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Taiwan: Adimmune and Valneva team up for cell-based vaccine


(Source: Taipei Times 2014-8-13)

Vaccine maker Adimmune Corp yesterday said it had formed a cooperation with France-based Valneva SE, which makes antibodies and vaccines, to produce 600,000 vials of cell-based Japanese encephalitis vaccine per year in Taiwan starting in 2017.

“The cooperation was set up in response to the government policy to replace traditional Japanese encephalitis vaccine used in Taiwan with a cell-based one starting in 2017,” Adimmune chief financial officer Vic Chang told reporters.

Chang said Adimmune applied for a drug permit for Valneva’s vaccine in June and expects the application to be approved next year.

Once it is approved, Adimmune will apply to the government to make the vaccine at its factory and expects to receive approval in 2016, Chang said.

Traditional Japanese encephalitis vaccine is priced at NT$100 (US$3.3) per vial in Taiwan, while the cell-based one sells for 55 euros (US$73) per vial in Europe and the US, Chang said.

About 600,000 people receive Japanese encephalitis vaccine shots a year in Taiwan, most of whom are children, Chang said.

The government imported the vaccine from South Korea last year and this year, but Adimmune will start supplying the government next year before Valneva’s vaccine is approved, Chang said.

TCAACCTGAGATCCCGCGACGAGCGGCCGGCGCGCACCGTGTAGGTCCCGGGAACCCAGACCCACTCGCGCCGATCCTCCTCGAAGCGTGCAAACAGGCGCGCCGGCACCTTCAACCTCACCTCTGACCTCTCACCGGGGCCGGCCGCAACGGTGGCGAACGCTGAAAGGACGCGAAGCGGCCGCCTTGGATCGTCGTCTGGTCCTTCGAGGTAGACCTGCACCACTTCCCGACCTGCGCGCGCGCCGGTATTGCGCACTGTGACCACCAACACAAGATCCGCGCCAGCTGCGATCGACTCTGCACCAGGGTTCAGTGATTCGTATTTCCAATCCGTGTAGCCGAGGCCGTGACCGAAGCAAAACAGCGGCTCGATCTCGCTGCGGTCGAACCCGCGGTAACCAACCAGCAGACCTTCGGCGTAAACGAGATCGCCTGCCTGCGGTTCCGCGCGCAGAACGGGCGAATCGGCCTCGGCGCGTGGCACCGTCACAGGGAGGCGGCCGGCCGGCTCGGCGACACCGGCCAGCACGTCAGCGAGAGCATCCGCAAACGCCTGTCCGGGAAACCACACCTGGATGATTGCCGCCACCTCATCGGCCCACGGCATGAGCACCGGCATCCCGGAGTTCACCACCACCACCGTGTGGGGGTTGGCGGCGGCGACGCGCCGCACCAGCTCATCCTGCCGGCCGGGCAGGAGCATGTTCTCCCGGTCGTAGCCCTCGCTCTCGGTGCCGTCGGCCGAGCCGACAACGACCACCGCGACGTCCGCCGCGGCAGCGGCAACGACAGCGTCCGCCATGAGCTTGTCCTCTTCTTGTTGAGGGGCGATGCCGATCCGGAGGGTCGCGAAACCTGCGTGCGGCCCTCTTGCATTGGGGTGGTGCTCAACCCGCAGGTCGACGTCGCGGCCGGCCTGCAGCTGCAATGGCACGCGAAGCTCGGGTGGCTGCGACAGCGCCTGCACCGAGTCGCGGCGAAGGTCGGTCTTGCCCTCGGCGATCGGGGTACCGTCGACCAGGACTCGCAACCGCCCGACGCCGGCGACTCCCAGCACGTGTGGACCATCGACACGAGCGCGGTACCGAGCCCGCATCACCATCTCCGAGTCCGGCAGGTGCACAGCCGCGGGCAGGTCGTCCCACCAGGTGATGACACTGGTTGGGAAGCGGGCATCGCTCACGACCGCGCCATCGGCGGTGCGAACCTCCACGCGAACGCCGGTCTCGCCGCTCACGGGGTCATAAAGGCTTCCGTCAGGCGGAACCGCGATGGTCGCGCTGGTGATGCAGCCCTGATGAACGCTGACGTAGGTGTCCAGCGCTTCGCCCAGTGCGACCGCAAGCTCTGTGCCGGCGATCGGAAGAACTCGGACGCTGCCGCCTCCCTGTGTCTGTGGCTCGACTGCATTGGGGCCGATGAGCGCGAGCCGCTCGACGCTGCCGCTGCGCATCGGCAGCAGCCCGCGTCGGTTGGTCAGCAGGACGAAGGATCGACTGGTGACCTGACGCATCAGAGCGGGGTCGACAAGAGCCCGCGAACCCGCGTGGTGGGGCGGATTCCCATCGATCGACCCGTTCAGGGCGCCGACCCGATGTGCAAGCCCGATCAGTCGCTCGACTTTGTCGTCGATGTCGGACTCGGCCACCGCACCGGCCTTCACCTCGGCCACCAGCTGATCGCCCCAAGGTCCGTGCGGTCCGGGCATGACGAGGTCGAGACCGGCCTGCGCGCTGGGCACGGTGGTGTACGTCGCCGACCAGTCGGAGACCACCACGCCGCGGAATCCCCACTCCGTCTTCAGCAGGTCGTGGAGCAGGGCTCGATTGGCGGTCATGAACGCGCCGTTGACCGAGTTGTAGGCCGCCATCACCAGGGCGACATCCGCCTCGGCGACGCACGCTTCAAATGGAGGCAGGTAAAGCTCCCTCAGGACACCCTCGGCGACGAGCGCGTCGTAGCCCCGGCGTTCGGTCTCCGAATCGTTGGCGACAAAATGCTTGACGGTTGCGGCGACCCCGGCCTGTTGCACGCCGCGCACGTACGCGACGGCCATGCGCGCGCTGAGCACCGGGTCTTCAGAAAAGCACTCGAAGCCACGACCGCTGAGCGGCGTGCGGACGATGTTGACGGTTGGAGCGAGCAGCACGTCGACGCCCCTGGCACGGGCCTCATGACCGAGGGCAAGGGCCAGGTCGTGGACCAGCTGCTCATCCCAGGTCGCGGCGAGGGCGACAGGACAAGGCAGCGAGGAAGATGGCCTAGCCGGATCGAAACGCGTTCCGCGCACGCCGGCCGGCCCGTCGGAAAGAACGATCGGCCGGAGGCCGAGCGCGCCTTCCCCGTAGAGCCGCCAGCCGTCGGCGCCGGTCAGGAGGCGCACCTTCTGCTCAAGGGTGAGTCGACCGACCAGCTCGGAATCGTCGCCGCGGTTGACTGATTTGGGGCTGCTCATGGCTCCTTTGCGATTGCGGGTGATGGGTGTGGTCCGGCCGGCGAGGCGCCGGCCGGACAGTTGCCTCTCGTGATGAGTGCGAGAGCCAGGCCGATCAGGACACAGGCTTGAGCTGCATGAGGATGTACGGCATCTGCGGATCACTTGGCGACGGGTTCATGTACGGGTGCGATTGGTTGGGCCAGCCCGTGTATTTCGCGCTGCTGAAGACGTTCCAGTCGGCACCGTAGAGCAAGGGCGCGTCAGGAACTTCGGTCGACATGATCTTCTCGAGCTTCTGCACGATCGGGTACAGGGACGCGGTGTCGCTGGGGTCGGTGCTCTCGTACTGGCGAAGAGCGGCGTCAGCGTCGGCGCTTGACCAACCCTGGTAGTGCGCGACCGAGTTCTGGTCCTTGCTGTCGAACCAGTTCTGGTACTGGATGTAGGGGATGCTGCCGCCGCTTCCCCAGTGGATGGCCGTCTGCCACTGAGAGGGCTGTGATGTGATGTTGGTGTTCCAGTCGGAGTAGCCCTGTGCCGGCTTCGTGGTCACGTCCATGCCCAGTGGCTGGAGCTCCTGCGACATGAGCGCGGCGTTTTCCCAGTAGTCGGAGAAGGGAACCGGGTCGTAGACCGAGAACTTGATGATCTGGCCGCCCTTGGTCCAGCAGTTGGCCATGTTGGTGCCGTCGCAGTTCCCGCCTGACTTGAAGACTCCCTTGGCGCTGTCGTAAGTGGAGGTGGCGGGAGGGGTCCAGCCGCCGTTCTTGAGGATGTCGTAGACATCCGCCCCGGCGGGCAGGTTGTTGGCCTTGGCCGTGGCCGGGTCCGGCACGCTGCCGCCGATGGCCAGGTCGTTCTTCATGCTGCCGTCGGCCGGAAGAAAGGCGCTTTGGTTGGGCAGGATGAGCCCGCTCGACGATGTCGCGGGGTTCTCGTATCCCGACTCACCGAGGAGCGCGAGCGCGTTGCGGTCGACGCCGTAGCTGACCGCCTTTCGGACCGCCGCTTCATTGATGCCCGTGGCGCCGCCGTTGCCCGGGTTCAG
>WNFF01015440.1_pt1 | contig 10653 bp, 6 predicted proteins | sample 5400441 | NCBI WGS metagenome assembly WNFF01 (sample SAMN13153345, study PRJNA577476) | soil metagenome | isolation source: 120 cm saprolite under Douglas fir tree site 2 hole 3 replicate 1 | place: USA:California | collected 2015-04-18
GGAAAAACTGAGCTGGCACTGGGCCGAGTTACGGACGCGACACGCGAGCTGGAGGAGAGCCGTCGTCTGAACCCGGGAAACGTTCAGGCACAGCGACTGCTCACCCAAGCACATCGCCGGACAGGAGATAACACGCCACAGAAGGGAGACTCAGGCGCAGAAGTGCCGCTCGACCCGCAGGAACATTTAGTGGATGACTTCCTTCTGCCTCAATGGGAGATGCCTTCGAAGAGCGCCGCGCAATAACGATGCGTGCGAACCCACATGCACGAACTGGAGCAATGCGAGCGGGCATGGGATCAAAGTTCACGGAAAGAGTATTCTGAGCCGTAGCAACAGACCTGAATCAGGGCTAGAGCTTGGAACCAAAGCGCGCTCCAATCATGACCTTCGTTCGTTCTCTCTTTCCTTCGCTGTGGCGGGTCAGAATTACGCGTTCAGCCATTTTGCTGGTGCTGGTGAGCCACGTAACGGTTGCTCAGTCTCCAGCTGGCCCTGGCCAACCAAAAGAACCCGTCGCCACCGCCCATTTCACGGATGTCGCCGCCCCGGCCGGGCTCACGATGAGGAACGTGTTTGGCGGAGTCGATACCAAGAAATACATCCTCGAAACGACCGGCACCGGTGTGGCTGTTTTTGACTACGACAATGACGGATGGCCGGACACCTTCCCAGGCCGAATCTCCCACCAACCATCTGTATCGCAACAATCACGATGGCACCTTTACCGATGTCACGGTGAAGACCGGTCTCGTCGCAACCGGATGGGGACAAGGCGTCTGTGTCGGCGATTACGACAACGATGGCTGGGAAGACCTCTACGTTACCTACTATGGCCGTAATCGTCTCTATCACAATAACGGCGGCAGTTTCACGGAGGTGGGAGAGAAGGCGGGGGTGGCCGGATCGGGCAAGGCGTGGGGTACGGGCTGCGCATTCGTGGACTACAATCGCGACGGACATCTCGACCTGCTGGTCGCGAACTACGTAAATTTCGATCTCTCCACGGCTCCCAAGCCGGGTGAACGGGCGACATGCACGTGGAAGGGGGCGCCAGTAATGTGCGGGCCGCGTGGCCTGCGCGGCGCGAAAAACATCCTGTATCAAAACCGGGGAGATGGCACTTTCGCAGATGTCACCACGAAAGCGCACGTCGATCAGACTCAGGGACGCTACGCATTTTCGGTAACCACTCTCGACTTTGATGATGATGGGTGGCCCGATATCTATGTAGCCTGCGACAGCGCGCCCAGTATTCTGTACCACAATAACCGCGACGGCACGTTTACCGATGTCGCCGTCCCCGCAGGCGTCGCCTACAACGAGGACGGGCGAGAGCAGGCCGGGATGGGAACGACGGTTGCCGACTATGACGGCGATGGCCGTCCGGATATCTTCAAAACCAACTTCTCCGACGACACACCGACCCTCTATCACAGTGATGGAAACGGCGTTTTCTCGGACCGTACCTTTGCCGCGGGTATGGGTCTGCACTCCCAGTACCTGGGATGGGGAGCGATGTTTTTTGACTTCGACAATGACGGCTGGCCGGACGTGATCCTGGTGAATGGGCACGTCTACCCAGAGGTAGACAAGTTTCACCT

Valneva is the largest Japanese encephalitis vaccine maker around the world with drug permits in more than 35 nations, including the US and the EU, Adimmune said.

Meanwhile, Adimmune also received a permit to sell its trivalent adjuvanted influenza vaccine in Taiwan early this month, the company said, adding that this should help shorten the time to acquire a drug permit for the same vaccine in Europe.

The firm submitted the application to sell trivalent adjuvanted influenza vaccine in Europe to fill the gap left by its downstream partner, Dutch-based biotech company Crucell NV, after Crucell exits the market next year, Chang said.

Adimmune plans to sell 5 million to 7 million vials of flu vaccine in Europe a year, it said.

The company yesterday reported that it posted a profit of NT$16.8 million, or NT$0.09 per share, last quarter, compared with a loss of NT$141.15 million, or NT$0.77 per share a year ago, and a loss of NT$149.15 million, or NT$0.82 per share, a quarter ago, it said in a filing to the Taiwan Stock Exchange.

However, for the full year, the company still expects to post a loss of less than NT$2 per share this year — a sharp improvement from a loss per share of NT$3.25 last year, it said.

Chang said the company is likely to swing to the black in 2016, after it starts shipping its flu vaccine to Europe and China, and making enoxaparin sodium injections, which are used to prevent blood clots, for China-based Shenzhen Techdow Pharmaceutical Co Ltd.

Chang said Adimmune has completed all the procedures for selling split-virion influenza vaccine in China and it is just waiting for Beijing’s approval, which might come before the end of the year.

Adimmune will start to manufacture the shots for Techdow in August next year, Chang said.

“We need to have a high sales figure for us to swing to the black because we book depreciation costs of NT$300 million a year,” company spokesman Peter Pan said.

More Information on Taipei Times